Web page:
Joe Clark, Principal Who Inspired ‘Lean on Me,’ Dead at 82

Joe Clark, the New Jersey high school principal who was the subject of Morgan Freeman’s 1989 film Lean on Me, has died at the age of 82. According to The Hollywood Reporter, Clark died after battling a long illness at his home in Gainesville, Florida. His family confirmed the news. Although, they did not disclose Clark’s illness. Clark rose to prominence for his uncompromising demeanor when it came to the students at Eastside High School in Paterson, New Jersey.

Clark was famous for employing a bullhorn and a baseball bat in order to help keep his students in shape. A statement from Clark’s family read, “Roaming the hallways with a bullhorn and a baseball bat, Clark’s unorthodox methods won him both admirers and critics nationwide. Steadfast in his approach, Clark explained that the bat was not a weapon but a symbol of choice: a student could either strike out or hit a home run.” Shortly after he became the principal at Eastside High School, Clark expelled 300 students for fighting, vandalism, abusing teachers, and drug possession in one single day. He then challenged the students who remained to be better. During an interview with CNN, the former principal explained why he took such drastic measures when it came to his approach with his students.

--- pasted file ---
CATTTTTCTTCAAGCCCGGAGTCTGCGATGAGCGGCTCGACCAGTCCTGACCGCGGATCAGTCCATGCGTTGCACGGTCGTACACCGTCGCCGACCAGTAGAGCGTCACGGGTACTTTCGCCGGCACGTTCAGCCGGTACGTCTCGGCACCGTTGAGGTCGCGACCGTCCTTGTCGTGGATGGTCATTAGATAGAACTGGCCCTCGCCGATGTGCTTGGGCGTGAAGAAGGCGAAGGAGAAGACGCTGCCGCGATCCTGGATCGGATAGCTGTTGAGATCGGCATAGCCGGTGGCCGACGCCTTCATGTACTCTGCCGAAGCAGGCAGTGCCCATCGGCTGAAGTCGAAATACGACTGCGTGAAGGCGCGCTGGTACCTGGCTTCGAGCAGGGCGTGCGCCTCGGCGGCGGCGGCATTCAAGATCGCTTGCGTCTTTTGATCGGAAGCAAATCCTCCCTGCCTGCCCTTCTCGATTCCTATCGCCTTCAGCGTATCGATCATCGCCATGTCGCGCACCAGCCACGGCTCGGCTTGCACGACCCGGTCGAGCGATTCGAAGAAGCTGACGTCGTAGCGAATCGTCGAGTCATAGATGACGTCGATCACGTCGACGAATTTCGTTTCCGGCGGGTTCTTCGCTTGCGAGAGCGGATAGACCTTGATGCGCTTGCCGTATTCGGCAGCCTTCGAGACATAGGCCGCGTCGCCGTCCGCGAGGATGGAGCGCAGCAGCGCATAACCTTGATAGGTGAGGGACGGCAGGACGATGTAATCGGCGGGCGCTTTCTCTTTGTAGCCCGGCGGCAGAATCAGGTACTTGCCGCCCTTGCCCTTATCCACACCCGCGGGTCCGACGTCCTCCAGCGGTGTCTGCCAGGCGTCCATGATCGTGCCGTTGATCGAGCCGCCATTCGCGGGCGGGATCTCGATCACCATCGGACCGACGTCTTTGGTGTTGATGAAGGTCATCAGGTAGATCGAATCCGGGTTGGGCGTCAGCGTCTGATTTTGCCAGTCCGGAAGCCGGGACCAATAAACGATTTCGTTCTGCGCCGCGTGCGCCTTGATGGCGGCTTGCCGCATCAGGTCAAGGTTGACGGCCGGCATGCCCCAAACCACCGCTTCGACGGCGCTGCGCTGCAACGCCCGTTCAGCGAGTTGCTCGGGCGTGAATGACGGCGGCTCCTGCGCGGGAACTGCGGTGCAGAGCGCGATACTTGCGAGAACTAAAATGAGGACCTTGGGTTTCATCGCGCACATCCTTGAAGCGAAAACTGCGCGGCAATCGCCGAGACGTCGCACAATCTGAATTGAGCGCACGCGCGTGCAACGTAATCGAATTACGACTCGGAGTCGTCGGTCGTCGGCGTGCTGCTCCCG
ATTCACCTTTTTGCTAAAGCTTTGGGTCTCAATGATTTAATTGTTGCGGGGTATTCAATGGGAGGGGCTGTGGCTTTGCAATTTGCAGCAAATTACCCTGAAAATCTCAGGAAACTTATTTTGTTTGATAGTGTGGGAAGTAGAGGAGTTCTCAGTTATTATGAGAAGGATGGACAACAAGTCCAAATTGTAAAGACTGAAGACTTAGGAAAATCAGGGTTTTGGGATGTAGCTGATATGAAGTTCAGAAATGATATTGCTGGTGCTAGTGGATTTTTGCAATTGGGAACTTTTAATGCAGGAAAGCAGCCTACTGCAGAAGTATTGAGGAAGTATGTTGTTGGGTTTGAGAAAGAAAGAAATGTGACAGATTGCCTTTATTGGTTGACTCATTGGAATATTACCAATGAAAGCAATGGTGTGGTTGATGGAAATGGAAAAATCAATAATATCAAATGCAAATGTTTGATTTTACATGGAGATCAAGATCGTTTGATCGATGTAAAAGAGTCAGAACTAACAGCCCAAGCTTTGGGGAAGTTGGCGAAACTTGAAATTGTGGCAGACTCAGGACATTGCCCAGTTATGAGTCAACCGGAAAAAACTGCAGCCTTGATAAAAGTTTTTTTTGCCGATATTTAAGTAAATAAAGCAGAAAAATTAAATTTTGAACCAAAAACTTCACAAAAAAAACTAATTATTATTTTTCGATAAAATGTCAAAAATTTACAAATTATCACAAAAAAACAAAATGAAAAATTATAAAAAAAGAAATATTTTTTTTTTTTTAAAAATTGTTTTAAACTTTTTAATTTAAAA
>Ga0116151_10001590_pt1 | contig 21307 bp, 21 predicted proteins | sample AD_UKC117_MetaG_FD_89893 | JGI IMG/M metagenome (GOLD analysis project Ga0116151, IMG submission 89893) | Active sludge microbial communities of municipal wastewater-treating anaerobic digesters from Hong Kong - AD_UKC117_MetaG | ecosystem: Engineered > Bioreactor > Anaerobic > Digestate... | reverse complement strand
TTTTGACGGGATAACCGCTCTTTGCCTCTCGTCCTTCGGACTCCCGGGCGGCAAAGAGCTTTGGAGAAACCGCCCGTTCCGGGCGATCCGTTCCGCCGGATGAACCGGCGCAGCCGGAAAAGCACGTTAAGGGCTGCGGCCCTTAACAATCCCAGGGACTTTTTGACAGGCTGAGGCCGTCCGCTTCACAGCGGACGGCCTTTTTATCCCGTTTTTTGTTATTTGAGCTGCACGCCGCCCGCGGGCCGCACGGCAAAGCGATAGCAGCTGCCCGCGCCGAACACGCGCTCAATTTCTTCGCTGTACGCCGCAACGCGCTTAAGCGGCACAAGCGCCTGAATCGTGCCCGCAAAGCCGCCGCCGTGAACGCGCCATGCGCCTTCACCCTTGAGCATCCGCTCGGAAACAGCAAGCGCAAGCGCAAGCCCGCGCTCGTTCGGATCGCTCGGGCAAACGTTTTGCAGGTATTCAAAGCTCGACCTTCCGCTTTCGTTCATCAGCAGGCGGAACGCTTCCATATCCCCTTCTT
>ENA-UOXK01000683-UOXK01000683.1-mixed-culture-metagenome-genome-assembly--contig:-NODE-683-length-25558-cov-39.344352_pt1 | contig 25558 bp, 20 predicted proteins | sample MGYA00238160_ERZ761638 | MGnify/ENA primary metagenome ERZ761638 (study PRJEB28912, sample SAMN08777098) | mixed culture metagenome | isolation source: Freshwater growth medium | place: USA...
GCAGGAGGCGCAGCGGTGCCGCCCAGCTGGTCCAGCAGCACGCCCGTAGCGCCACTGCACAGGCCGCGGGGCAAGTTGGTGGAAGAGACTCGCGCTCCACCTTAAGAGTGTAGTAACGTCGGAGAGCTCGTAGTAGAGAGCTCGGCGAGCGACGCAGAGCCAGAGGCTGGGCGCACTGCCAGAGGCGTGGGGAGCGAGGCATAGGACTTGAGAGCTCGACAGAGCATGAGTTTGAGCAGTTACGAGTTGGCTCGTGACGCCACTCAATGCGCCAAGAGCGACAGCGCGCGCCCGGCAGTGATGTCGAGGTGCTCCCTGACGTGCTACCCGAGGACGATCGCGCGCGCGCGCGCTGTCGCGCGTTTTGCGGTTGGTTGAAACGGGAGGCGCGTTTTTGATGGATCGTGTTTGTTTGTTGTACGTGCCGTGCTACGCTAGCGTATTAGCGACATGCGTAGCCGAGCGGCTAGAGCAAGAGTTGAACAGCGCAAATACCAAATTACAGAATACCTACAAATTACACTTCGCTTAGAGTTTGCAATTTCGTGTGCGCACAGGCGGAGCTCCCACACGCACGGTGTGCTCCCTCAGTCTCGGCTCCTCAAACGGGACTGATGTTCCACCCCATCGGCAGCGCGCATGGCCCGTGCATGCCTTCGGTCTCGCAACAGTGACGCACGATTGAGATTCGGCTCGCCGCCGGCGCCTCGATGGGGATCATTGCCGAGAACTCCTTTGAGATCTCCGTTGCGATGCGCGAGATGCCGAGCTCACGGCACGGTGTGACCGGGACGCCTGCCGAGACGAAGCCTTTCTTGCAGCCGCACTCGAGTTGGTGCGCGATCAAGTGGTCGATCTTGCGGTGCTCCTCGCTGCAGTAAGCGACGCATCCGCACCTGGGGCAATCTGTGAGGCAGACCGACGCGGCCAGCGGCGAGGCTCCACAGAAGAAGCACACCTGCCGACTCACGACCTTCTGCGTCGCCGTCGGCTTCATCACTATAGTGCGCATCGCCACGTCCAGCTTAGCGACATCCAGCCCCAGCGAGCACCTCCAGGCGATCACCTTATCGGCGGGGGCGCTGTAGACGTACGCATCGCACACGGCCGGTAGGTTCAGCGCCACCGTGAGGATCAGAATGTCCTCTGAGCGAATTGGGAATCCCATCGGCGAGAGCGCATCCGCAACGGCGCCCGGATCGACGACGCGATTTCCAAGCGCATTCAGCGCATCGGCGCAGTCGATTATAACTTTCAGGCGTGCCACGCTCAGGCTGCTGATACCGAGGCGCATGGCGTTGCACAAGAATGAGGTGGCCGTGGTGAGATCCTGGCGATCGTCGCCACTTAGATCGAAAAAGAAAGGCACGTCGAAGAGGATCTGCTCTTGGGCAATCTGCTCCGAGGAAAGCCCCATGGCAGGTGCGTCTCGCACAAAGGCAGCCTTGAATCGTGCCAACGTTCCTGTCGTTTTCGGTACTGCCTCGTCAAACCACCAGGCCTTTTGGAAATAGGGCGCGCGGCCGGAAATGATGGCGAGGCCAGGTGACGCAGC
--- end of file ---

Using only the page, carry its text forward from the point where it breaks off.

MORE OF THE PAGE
“I don’t just categorically extirpate young people out of school, but I am categorically emphatic that we cannot any longer condone hooliganism, aberrant behavior and deviant behavior in those schools,” Clark said. “I’m convinced that young people, the vast majority, deserve the right to an environment that’s conducive to learning.” Around the time of Lean on Me’s release, Clark appeared on 60 Minutes and The Arsenio Hall Show. He was also featured on the cover of Time magazine with a baseball bat in hand. THR reported that he even declined an offer from President Ronald Reagan to serve as a White House policy adviser.

Lean on Me, which starred Freeman in the role of Clark, premiered in 1989 and grossed over $32 million. In an interview, Freeman explained that the principal was a “charismatic magician” and said that while they were making the movie, the educator “got up in front of the students and said, ‘You know, they’re going to be making the picture, and we are the stars. So let’s give them every help we can.’ And by George, that’s what they did.” Clark retired from Eastside High School in 1989. He is survived by his three children, Joetta Clark Diggs, Hazel Clark, Joe Clark Jr., and his grandchildren, Talitha, Jorell, and Hazel.

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